DIY holiday cards revive tradition with flair and piece of your heart
A Marble Falls art class is reviving the dying art of sending — and making — holiday cards.
“I used to buy them, and I haven’t been sending them as much as I used to,” said class member Wendy Wayson of Cottonwood Shores. “This year, everybody’s getting a card!”
Wayson is one of several women taking a painting class from artist Evelyn Acosta-Cone, who has been making her own holiday cards for about 10 years. Her Christmas creations always include a holiday poem written by husband Dan Cone. The Marble Falls couple’s tradition inspired the rest of the class to join in.
“This has encouraged me to get back into mailing Christmas cards,” said Brendita Via Señor Lester, who has been in the painting class about a year. “Over the years, I’ve noticed I’m getting fewer and fewer Christmas cards, sadly. This has put me in the Christmas spirit and gotten me back into the swing of things.”
You don’t have to be part of an art class, or even consider yourself an artist, to paint your own holiday cards, Acosta-Cone said.
“It’s simple and it’s personal,” she said. “It doesn’t have to be perfect or the most beautiful card in the world. It’s a gift of your time, and time is the most precious thing we have.”
GATHER YOUR MATERIALS
Everything you need is inexpensive and easy to find. Acosta-Cone suggests getting the best watercolor paper you can find as the only real splurge. Other items you need are:
- graphite paper (be sure it’s wax-free)
- water colors (tubes are best)
- an image (free from the internet)
- paper plate for mixing colors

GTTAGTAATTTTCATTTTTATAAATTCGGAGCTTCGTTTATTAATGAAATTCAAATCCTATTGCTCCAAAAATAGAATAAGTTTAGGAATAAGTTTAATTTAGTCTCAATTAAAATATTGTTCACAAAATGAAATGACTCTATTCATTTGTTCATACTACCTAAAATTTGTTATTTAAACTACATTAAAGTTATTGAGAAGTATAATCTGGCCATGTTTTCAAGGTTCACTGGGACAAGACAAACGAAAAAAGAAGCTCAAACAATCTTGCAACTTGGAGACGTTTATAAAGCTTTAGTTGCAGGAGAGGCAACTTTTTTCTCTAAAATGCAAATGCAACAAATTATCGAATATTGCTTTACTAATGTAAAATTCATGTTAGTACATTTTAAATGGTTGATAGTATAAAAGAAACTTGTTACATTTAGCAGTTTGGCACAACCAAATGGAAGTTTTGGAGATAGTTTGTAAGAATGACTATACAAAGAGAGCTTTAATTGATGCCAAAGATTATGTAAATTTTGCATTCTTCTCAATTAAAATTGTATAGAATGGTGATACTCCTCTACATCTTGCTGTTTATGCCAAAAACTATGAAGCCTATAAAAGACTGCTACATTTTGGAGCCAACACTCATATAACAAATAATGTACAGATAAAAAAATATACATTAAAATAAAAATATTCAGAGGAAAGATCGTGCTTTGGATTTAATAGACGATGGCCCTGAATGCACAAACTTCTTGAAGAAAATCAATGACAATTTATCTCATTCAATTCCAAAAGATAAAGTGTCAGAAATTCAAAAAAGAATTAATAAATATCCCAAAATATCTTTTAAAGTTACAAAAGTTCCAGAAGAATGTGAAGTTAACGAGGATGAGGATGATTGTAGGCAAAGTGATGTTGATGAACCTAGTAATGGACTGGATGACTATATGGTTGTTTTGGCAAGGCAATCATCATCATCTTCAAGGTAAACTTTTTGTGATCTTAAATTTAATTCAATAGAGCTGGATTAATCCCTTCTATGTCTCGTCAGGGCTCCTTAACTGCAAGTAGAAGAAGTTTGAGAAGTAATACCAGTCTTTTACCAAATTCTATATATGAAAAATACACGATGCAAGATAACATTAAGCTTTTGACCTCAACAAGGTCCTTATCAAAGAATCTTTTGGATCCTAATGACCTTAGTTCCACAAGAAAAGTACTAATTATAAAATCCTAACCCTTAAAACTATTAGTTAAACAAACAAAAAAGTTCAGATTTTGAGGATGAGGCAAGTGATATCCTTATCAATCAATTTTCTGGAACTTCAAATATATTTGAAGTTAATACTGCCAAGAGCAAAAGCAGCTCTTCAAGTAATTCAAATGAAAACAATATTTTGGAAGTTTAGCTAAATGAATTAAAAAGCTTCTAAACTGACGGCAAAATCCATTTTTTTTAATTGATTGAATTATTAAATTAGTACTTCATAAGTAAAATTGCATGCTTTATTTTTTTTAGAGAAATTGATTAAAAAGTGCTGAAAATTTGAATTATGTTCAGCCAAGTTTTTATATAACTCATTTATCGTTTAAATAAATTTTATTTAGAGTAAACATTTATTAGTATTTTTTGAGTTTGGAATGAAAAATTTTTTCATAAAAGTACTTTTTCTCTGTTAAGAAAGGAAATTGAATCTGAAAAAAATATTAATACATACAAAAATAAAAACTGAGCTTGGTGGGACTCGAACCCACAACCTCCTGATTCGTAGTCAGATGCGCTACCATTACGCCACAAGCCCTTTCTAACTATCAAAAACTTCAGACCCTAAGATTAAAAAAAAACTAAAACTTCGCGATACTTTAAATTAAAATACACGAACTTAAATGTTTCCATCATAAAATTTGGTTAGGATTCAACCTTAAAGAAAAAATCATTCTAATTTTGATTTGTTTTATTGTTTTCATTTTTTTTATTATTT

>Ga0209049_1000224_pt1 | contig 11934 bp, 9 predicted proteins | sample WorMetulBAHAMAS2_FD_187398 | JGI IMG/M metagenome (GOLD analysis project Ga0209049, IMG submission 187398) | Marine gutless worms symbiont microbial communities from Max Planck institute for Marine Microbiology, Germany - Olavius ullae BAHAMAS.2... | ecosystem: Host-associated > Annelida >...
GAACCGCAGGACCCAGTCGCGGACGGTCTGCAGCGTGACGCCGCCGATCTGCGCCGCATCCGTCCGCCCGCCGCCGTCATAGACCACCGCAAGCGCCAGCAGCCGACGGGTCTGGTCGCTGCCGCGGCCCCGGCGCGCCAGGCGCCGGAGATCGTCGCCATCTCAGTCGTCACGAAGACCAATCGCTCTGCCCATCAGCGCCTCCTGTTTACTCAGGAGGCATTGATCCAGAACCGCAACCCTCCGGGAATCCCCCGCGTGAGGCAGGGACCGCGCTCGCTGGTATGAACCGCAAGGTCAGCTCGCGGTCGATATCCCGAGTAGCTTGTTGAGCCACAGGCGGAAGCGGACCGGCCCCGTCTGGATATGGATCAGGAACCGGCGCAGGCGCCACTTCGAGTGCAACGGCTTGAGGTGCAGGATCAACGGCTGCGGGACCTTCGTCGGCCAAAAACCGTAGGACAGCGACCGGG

- brushes, which should include a flat for background, a size 12 round and a 6 for large areas, and a 2 for detail)
- water in bowls and a spray bottle
- a roll of paper towels to clean brushes
CHOOSE YOUR IMAGE
Type “free Christmas clip art” into a search engine on your computer and take your pick of any number of free images. Print your choice on an 8½-by-11-inch sheet of paper. Via Señor Lester decided on an elaborate angel, which she will start once she has finished the orange poppies she is working on.
TRACE ONTO WATERCOLOR PAPER
Using wax-free graphite paper and a stylus, pencil, or any sharp, pointy object, trace the image onto the watercolor paper. It’s important that you buy wax-free paper so you can erase and your colors don’t run. Be sure to trace lightly so that the lines don’t show through the paint when you’re done.
PICK YOUR COLORS
Choose a few basic colors you want to use and make a color key on a piece of the watercolor paper. In this example, Acosta-Cone decided she needed two types of yellow, one for the candle and one for the angel’s hair, so she put that on her key. Colors are mixed on a paper plate as you need them.
START TO PAINT
Dipping your brushes in water and color, you can paint your picture, starting with the bigger areas first and saving details for last. Test your paint on scraps of watercolor paper before committing them to your artwork. When you’re done, be sure to sign it with either watercolors or a fine permanent pen.
DECIDE ON MESSAGE
On a separate piece of paper, write out what message you want imposed on the picture — if anything — and what you would like to have printed inside.
TAKE IT TO A PRINTER
Your image will be shrunk to fit on the card size of your choice. Acosta-Cone prefers invitation size cards, which are 6 inches by 4 inches. Many choose 5-by-7-inch cards. The printer will help you decide on card stock, font, and word placement. Ask to see a proof before the cards are printed and decide in advance how many you need. Acosta-Cone sends about 85 cards a year to family and friends around the world.
“Sending something you created is the difference between sending someone an email and writing them a letter,” Acosta-Cone said. “The difference is that this is something you took the time to think about and decide what to do and how you’re going to do it. It’s a precious gift.”
Acosta-Cone teaches all levels, beginner to expert, from 10 a.m. to 2 p.m. every Wednesday in Marble Falls. Anyone interested in joining the group can give her a call at 360-333-1884.
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